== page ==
Summer Salads

summer salad

Salads scare me.

Don’t get me wrong: I love vegetables, I have a garden, I don’t eat meat; but until recently, given the choice between preparing a salad for dinner and… pretty much anything else, I would have chosen anything else.

I’m stymied by dressings, confounded by croutons, and despite my best creative efforts, always seem to rely on the same old salad staples.  Lettuce and tomatoes and carrots, oh my.

The idea of salads, however, has always been enticing: healthy, fresh, simple, inexpensive. How could a vegetarian resist?   

I couldn’t. I signed up for the Summer Salads class offered by the Co-op, at the newly remodeled test kitchen. Guilty admission: I’ve been a member of the Co-op for 5 years, and have never taken a cooking class. And it’s not because I’ve mastered the art (though I can see the Co-op from my backyard).

Oh, I’ve been tempted by the Co-op’s classes before: chocolate and wine-tasting, ice-cream and cheese-making- but those were all sessions I knew I would enjoy. Besides, it’s not hard to engage students when you have samples of alcohol.  Keeping a class enthusiastic about mixing and dressing raw vegetables? That takes skill.

Salad school started on a late summer afternoon, and I headed with a grumbling stomach to the olive and terra cotta cottage that houses the Co-op test kitchen. A long kitchen (stocked with a 5-burner gas stove, two ovens, wide countertops, and a shiny stainless steel hood) dominates the west wall; the remainder of the room is an airy section for students (as many as 24) with butcher-block table tops and woven chairs.

The interior is painted in shades of sand and sage, and cerulean ceramic dishes decorate the cabinets, but the focal point of the space is the large central refrigerator.  It’s a swoon-worthy grass-colored behemoth with chrome handles and retro detailing. I ogle it for a second, jot down the brand (Elmira Northstar) and take a seat at the front.

Our instructor for the evening is Julie Cross, the Education Coordinator for the Co-op; her assistant is Julie Loke.  Julie Cross bounces merrily from student to student, greeting the regulars with hugs, welcoming the newcomers, and fetching everyone iced tea and recipe hand-outs. There’s a homey, friendly atmosphere that reminds me of a summer dinner party.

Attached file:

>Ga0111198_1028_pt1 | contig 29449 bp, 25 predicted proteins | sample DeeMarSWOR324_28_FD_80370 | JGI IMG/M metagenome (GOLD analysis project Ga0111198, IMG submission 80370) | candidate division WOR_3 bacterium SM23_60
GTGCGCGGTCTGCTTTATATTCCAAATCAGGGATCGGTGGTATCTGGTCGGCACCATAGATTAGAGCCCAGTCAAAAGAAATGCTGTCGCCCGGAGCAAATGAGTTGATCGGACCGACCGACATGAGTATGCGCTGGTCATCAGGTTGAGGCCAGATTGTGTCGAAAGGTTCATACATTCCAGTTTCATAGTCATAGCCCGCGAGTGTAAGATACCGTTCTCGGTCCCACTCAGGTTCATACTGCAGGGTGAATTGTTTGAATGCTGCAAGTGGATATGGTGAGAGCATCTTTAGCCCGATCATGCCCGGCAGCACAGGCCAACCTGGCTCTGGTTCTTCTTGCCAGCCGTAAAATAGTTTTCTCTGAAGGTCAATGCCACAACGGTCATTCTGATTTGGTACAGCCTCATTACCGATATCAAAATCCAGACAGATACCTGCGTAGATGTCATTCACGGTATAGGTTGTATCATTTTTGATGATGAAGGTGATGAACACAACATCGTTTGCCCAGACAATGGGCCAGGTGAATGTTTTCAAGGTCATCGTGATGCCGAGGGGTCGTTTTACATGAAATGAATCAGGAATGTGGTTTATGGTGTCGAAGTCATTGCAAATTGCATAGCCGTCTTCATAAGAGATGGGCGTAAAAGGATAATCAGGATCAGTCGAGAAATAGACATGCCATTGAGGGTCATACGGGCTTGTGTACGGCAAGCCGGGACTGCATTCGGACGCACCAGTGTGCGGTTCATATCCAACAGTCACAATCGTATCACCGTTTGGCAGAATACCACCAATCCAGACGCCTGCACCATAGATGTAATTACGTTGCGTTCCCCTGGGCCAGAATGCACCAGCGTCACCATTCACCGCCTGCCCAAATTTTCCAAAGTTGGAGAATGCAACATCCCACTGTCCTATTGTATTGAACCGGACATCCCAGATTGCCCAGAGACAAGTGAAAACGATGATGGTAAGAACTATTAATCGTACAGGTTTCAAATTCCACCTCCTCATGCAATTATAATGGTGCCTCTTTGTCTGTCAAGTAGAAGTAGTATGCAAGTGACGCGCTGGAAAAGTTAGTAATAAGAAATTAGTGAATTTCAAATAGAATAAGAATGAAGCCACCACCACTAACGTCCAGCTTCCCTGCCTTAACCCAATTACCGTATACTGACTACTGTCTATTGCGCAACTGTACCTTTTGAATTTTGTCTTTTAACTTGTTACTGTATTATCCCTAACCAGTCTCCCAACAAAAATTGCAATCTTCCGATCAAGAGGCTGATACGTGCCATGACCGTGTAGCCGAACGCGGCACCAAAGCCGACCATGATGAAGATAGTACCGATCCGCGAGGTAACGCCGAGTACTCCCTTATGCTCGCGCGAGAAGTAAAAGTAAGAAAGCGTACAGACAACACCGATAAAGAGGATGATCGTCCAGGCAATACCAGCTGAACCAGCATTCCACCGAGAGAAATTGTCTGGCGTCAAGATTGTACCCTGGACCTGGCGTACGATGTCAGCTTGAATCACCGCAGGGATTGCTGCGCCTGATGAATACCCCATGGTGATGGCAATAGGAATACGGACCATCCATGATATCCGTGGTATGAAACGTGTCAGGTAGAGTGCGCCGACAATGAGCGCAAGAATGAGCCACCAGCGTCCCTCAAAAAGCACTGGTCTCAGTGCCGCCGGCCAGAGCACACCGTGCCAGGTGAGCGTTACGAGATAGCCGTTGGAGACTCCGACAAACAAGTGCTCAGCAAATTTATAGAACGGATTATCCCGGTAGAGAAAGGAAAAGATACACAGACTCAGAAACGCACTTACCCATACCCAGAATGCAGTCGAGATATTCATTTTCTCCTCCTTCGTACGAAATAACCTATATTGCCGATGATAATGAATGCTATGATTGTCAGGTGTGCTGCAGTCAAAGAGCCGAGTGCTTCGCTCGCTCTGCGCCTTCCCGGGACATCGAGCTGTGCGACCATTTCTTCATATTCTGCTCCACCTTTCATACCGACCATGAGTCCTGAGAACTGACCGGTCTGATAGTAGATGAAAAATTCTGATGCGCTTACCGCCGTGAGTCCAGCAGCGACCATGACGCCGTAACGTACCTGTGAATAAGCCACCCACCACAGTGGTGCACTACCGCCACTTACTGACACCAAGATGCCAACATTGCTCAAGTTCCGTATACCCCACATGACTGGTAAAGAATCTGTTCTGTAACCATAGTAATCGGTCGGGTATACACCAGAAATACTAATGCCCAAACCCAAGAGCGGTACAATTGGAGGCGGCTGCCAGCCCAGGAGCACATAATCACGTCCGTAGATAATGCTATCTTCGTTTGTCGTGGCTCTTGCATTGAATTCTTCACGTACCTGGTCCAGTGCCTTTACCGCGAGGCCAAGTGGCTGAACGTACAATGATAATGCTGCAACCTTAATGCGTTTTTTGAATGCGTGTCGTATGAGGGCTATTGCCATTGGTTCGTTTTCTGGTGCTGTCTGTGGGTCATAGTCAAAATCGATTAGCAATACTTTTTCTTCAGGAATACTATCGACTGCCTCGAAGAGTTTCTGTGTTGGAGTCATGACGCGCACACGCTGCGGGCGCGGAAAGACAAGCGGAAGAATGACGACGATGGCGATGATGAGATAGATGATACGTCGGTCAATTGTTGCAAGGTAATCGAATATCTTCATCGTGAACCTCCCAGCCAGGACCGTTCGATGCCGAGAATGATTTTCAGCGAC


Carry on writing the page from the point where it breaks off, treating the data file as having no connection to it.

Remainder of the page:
We start the class with Fennel & Apple Salad with Pecans & Gorgonzola. Julie bustles through the kitchen, chopping apples and toasting pecans on a flat iron griddle. She hands us a frond of fennel to sniff. “You’ll notice my careful measuring”, she jokes, tossing a casual handful of sliced fennel into a gleaming silver bowl. As we pass around the frond, Julie prepares the rosemary-mustard dressing. “Don’t be afraid to use bottled dressing,” she says with a shrug,  “If making dressing is a barrier for you, just buy some- you can always add a little cumin to spice it up”.  She plucks the griddle from the stove, tosses in the pecans, crumbles the gorgonzola, and drizzles on the dressing.  Julie’s assistant dishes up the salad, and we dig in.  It’s tasty- and not a carrot or tomato in sight!  I vow to use fennel in every salad I make.

We’re 20 minutes into the class, and Julie’s preparing the second salad, Five Pepper Potatoes, a dish whose star is Szechwan peppercorns.  A few brave participants (myself included) taste the kernels and savor the odd tingle.  By the time the numbness fades, the salad is ready (it’s warm and zesty), and we’re moving on to the next recipe.

Julie keeps up a steady stream of cheerful culinary chatter as she buzzes through the remaining three salads: Quinoa and Corn Salad with Pumpkin Seeds; Bacon, Lettuce, and Tomato Salad (like the sandwich, but with soy); and Pan Asian Salmon Salad (a medley of herbs, bean sprouts, teriyaki sauce and nut butter- who knew?).

We finish around 8:15, stuffed, content, and toting leftovers. Throughout the course of the night, Julie has shown a fearless zeal for cooking, and encouraged us to try new ingredients, recipes, and techniques.  In fact, empowerment in the kitchen seems to be the underlying theme of her class, and I think it’s rubbing off on me. I walk home in the dark, feeling confident, energized and inspired- nothing can scare me.  Not even a salad.

green box


~ by Meghan on October 2, 2009.

7 Responses to “Summer Salads”

  1. Yum! I love a good salad and also often forget to look outside the box. What great ideas and luckily it is warming up a bit so I can try a few out. Any good winter recipes you have up your sleeve?

  2. that sounds like so much fun! i’m always so bad at getting the energy to make a salad (and mine inevitably are very boring), so i might hit you up for some advice! 🙂

  3. Sounds like a great class! Do you have the recipe for the 5 peppers potatoes? I have a good salad cookbook if you want to have a look.

  4. The subscribe button does not take me to a place to subscribe. I’m having the same problem w/ Patti’e blog. Help!

  5. That sounds like fun. The first salad really sounded good.

  6. Hi Meghan–

    I’ve been browsing tonight. This is great. Good for you!


  7. Wow. A vegetarian scientist. It’s good to know other vegetarians like me around the world. And knowing you’re a scientist is just.. awesome 🙂

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